7 Good Reasons to Eat Soursop Fruit
Soursop fruit, also known as graviola, is a tropical fruit that has long been valued for its medicinal properties and health benefits.
It stands out thanks to its high content of vitamins, minerals, and powerful antioxidants that strengthen your immune system and protect your cells.
Soursop contains dietary fiber and essential amino acids that help improve your digestive, metabolic, and cardiovascular health – in addition to other benefits.
Although its unique flavor means you can add it to a wide variety of recipes, it’s good to be aware that it’s also very good for your body.
Do you know about the benefits of soursop fruit? Find out seven reasons you should be eating it more frequently.
1. It’s energizing
- Soursop contains significant quantities of fructose, a type of natural sugar that serves as a source of “fuel” for your cells.
- It has vitamins and minerals that improve your circulation and supply oxygen to your cells.
- Thanks to the complex carbohydrates in this fruit, your metabolism will speed up and help you maintain good physical and mental performance.
See also: Signs you have poor circulation
2. It protects your nervous system
Soursop fruit is an important source of folic acid, vitamin E, and essential minerals that have positive effects on the health of your nervous system.
- Its high content of B complex vitamins improve circulation and help control imbalances in the nervous system.
- Vitamin B2 relaxes your nerves and improves cognitive function.
- It also helps control your production of stress hormones and promotes a sense of well-being.
3. It strengthens your bones
- Absorbing these three essential minerals and vitamins helps strengthen your bones and prevent bone density loss.
- It’s ideal for consumption during the stages of bone growth and will also help prevent deterioration caused by aging.
4. It improves your digestion
For some time now the consumption of soursop fruit has been recommended as a natural solution for slow digestion and constipation.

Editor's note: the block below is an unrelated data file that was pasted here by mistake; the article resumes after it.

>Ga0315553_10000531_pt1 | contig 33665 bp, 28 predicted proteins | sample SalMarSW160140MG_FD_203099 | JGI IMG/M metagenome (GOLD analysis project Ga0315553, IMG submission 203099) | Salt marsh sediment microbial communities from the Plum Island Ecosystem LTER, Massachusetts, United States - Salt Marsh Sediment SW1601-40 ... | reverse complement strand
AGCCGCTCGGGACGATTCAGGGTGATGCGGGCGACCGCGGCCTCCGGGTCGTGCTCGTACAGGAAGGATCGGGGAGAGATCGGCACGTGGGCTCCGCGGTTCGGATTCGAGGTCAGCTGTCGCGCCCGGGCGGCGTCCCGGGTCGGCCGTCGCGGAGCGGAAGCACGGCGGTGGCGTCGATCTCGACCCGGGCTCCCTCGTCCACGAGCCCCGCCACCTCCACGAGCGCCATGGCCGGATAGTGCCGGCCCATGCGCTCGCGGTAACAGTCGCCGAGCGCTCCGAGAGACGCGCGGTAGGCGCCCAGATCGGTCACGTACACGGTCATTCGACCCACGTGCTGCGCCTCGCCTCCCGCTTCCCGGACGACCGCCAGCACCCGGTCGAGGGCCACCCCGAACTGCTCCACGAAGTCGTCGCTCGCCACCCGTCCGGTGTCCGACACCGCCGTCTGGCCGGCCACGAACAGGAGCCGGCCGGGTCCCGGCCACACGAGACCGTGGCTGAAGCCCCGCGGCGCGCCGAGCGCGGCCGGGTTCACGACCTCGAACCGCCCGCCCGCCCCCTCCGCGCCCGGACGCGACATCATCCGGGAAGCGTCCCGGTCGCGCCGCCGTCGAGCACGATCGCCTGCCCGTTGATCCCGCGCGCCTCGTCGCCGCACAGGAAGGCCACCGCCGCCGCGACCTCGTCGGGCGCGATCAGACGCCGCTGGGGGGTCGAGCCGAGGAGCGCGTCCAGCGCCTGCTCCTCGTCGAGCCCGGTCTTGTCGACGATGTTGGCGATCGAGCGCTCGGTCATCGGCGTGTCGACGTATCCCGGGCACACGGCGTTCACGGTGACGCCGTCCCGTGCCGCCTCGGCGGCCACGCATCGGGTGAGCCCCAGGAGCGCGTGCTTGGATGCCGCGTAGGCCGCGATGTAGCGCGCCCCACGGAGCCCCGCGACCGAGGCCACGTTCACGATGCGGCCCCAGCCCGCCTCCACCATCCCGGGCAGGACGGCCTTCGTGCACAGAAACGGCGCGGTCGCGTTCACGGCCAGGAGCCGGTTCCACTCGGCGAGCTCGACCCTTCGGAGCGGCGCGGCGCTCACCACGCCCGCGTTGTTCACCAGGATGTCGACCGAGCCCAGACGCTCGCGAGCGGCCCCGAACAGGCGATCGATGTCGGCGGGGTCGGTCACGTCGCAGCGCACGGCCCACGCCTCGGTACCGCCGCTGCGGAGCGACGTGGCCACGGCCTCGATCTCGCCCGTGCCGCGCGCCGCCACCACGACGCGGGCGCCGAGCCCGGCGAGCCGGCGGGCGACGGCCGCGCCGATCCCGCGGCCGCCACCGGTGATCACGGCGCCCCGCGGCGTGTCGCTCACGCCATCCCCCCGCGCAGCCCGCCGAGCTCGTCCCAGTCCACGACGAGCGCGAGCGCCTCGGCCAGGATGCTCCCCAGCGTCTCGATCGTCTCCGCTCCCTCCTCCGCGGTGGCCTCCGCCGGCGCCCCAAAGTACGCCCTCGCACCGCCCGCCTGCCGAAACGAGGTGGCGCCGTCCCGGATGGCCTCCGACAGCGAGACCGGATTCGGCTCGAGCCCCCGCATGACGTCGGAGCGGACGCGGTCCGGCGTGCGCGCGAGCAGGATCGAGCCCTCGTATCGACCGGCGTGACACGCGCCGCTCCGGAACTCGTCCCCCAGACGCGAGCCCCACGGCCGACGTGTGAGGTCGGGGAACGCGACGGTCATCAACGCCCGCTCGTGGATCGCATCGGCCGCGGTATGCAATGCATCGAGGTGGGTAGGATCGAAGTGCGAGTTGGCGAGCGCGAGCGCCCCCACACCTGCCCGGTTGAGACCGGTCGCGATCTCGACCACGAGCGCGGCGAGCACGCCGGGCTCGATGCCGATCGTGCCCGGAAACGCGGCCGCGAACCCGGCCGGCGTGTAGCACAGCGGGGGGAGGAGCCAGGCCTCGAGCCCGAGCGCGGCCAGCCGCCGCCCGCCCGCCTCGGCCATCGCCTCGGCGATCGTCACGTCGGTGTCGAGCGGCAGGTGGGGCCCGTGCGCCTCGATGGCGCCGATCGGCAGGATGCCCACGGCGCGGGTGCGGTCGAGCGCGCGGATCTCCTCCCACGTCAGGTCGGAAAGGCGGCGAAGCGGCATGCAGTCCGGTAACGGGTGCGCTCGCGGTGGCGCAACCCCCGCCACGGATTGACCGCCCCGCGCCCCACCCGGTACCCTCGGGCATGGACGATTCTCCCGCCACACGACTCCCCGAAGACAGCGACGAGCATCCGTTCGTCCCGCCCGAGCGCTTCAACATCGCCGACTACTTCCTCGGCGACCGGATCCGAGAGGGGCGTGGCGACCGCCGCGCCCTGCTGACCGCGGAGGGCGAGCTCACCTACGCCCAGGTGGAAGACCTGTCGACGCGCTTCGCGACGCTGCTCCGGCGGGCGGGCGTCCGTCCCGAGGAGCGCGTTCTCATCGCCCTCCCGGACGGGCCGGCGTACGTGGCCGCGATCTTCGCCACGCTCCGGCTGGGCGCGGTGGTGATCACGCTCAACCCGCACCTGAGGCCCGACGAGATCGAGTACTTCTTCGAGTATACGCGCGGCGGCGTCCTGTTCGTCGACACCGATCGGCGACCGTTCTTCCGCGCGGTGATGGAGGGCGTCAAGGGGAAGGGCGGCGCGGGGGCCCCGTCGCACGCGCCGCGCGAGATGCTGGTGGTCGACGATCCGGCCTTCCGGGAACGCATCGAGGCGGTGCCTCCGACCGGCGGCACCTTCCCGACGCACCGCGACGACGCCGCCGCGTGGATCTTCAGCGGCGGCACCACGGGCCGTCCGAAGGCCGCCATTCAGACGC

- This fruit contains large quantities of dietary fiber, which improves intestinal function and promotes the elimination of waste.
- The prebiotic effects help strengthen the bacterial flora in your intestines, preventing the onset of digestive disorders and infections.
- It improves the absorption of nutrients and also aids in the digestion of fat and protein.
5. It prevents high blood pressure
- Dietary fiber will reduce the build up of cholesterol in the arteries, which prevents future obstructions.
- It provides potassium and magnesium, minerals that help regulate your sodium levels and prevent fluid retention in the tissues.
- This fruit also improves your circulation and keeps your arteries elastic.
We recommend you read: 7 reasons to drink cucumber juice
6. It helps fight pain
The juice from this fruit contains analgesic and anti-inflammatory effects that help treat a variety of common ailments.
- It’s a recommended solution for headaches and muscle tension, because it improves circulation and decreases pain.
- It’s also useful for fighting colic and muscle spasms.
- Regular intake could even reduce your risk of suffering from arthritis, muscle injuries, and other chronic ailments.
7. It boosts your defenses
The numerous essential nutrients found in this fruit help keep your immune system strong and active.
- A serving of 100 g provides up to 20 mg of vitamin C, a nutrient that’s needed to maintain your body’s production of antibodies.
- Soursop fruit contains iron, folic acid, and magnesium, all of which are necessary to respond to an attack.
- It’s recommended for the prevention and treatment of a variety of ailments and infections.
Give this fruit a try! As you can see, there are plenty of reasons to include soursop into your normal diet.
Try adding it to your juices, desserts, salads, or smoothies – or just enjoy it plain.
All cited sources were thoroughly reviewed by our team to ensure their quality, reliability, currency, and validity. The bibliography of this article was considered reliable and of academic or scientific accuracy.
- Botero, M., Ricaurte, S., Monsalve, C., & Rojano, B. (2007). Capacidad reductora de 15 frutas tropicales. Scientia et Technica Año XIII.
- Marín Gijón, M. (2012). Riboflavina: Vitamina B2. MoleQla: Revista de Ciencias de La Universidad Pablo de Olavide.
- Muñoz Durango, K., Bravo Muñoz, K. E., Zapata Ocampo, P., & Londoño Londoño, J. (2007). Caracterización preliminar del enzima polifenol oxidasa en frutas tropicales: implicaciones en su proceso de industrialización. Scientia et Technica. https://doi.org/10.1021/jp808597v